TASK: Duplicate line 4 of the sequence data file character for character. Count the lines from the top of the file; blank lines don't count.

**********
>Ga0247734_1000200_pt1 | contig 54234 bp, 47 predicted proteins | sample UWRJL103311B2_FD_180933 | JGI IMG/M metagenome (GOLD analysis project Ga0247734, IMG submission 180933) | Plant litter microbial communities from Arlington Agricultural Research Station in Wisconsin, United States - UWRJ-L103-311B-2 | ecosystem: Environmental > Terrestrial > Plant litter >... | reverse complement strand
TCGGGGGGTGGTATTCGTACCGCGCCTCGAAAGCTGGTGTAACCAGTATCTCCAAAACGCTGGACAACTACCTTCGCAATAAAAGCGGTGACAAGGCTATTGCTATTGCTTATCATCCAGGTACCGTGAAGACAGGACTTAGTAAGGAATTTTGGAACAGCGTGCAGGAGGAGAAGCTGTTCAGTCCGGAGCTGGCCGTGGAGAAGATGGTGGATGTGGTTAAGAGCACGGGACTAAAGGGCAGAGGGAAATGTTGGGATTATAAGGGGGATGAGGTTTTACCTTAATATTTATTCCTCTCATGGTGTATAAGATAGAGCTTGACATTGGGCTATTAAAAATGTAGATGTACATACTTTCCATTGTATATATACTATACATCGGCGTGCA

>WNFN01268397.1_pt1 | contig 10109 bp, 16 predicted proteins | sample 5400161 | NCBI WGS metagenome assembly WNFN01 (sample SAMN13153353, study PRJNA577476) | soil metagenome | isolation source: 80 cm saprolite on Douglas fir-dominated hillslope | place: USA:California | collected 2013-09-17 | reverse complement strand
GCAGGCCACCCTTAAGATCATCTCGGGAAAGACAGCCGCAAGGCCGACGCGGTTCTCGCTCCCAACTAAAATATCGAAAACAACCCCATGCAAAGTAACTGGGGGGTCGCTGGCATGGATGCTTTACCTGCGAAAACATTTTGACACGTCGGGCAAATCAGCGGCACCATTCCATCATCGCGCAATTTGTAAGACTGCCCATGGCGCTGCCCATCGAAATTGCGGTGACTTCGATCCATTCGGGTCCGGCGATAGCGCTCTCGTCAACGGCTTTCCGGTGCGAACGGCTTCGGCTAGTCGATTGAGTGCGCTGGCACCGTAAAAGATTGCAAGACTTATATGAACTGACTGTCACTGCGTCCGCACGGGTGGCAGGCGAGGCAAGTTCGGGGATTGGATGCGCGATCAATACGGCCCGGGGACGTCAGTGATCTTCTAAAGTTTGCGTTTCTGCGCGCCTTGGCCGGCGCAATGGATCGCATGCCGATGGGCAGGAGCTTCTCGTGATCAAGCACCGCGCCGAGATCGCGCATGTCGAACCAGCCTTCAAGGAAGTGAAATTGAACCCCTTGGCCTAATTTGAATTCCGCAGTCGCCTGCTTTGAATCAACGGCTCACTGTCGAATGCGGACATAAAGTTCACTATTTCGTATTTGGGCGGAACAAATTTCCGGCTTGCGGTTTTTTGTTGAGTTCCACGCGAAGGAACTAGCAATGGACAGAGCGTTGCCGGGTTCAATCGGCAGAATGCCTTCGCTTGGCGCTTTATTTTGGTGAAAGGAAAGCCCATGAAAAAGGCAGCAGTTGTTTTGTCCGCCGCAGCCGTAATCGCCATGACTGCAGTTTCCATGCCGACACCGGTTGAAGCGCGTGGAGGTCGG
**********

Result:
GCAGGCCACCCTTAAGATCATCTCGGGAAAGACAGCCGCAAGGCCGACGCGGTTCTCGCTCCCAACTAAAATATCGAAAACAACCCCATGCAAAGTAACTGGGGGGTCGCTGGCATGGATGCTTTACCTGCGAAAACATTTTGACACGTCGGGCAAATCAGCGGCACCATTCCATCATCGCGCAATTTGTAAGACTGCCCATGGCGCTGCCCATCGAAATTGCGGTGACTTCGATCCATTCGGGTCCGGCGATAGCGCTCTCGTCAACGGCTTTCCGGTGCGAACGGCTTCGGCTAGTCGATTGAGTGCGCTGGCACCGTAAAAGATTGCAAGACTTATATGAACTGACTGTCACTGCGTCCGCACGGGTGGCAGGCGAGGCAAGTTCGGGGATTGGATGCGCGATCAATACGGCCCGGGGACGTCAGTGATCTTCTAAAGTTTGCGTTTCTGCGCGCCTTGGCCGGCGCAATGGATCGCATGCCGATGGGCAGGAGCTTCTCGTGATCAAGCACCGCGCCGAGATCGCGCATGTCGAACCAGCCTTCAAGGAAGTGAAATTGAACCCCTTGGCCTAATTTGAATTCCGCAGTCGCCTGCTTTGAATCAACGGCTCACTGTCGAATGCGGACATAAAGTTCACTATTTCGTATTTGGGCGGAACAAATTTCCGGCTTGCGGTTTTTTGTTGAGTTCCACGCGAAGGAACTAGCAATGGACAGAGCGTTGCCGGGTTCAATCGGCAGAATGCCTTCGCTTGGCGCTTTATTTTGGTGAAAGGAAAGCCCATGAAAAAGGCAGCAGTTGTTTTGTCCGCCGCAGCCGTAATCGCCATGACTGCAGTTTCCATGCCGACACCGGTTGAAGCGCGTGGAGGTCGG